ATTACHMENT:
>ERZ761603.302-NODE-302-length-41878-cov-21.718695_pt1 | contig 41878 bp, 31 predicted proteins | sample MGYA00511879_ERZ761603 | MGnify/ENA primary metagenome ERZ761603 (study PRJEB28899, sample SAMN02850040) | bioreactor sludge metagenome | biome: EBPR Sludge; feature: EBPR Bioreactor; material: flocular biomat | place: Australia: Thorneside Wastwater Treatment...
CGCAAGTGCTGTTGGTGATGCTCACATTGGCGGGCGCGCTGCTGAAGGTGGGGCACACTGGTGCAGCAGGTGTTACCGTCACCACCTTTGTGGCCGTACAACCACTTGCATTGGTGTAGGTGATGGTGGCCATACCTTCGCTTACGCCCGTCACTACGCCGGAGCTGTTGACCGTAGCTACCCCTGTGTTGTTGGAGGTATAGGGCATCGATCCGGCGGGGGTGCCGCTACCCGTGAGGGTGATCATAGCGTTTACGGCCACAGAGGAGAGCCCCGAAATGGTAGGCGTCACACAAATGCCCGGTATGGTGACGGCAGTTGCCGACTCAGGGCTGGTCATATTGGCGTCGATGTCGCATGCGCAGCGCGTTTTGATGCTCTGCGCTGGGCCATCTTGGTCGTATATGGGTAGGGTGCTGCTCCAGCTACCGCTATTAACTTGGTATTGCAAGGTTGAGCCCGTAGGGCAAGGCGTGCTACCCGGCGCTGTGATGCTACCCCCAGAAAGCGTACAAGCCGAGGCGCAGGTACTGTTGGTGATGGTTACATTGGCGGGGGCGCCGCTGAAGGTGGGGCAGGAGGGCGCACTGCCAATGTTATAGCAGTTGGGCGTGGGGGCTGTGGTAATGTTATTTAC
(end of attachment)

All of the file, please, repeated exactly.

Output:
>ERZ761603.302-NODE-302-length-41878-cov-21.718695_pt1 | contig 41878 bp, 31 predicted proteins | sample MGYA00511879_ERZ761603 | MGnify/ENA primary metagenome ERZ761603 (study PRJEB28899, sample SAMN02850040) | bioreactor sludge metagenome | biome: EBPR Sludge; feature: EBPR Bioreactor; material: flocular biomat | place: Australia: Thorneside Wastwater Treatment...
CGCAAGTGCTGTTGGTGATGCTCACATTGGCGGGCGCGCTGCTGAAGGTGGGGCACACTGGTGCAGCAGGTGTTACCGTCACCACCTTTGTGGCCGTACAACCACTTGCATTGGTGTAGGTGATGGTGGCCATACCTTCGCTTACGCCCGTCACTACGCCGGAGCTGTTGACCGTAGCTACCCCTGTGTTGTTGGAGGTATAGGGCATCGATCCGGCGGGGGTGCCGCTACCCGTGAGGGTGATCATAGCGTTTACGGCCACAGAGGAGAGCCCCGAAATGGTAGGCGTCACACAAATGCCCGGTATGGTGACGGCAGTTGCCGACTCAGGGCTGGTCATATTGGCGTCGATGTCGCATGCGCAGCGCGTTTTGATGCTCTGCGCTGGGCCATCTTGGTCGTATATGGGTAGGGTGCTGCTCCAGCTACCGCTATTAACTTGGTATTGCAAGGTTGAGCCCGTAGGGCAAGGCGTGCTACCCGGCGCTGTGATGCTACCCCCAGAAAGCGTACAAGCCGAGGCGCAGGTACTGTTGGTGATGGTTACATTGGCGGGGGCGCCGCTGAAGGTGGGGCAGGAGGGCGCACTGCCAATGTTATAGCAGTTGGGCGTGGGGGCTGTGGTAATGTTATTTAC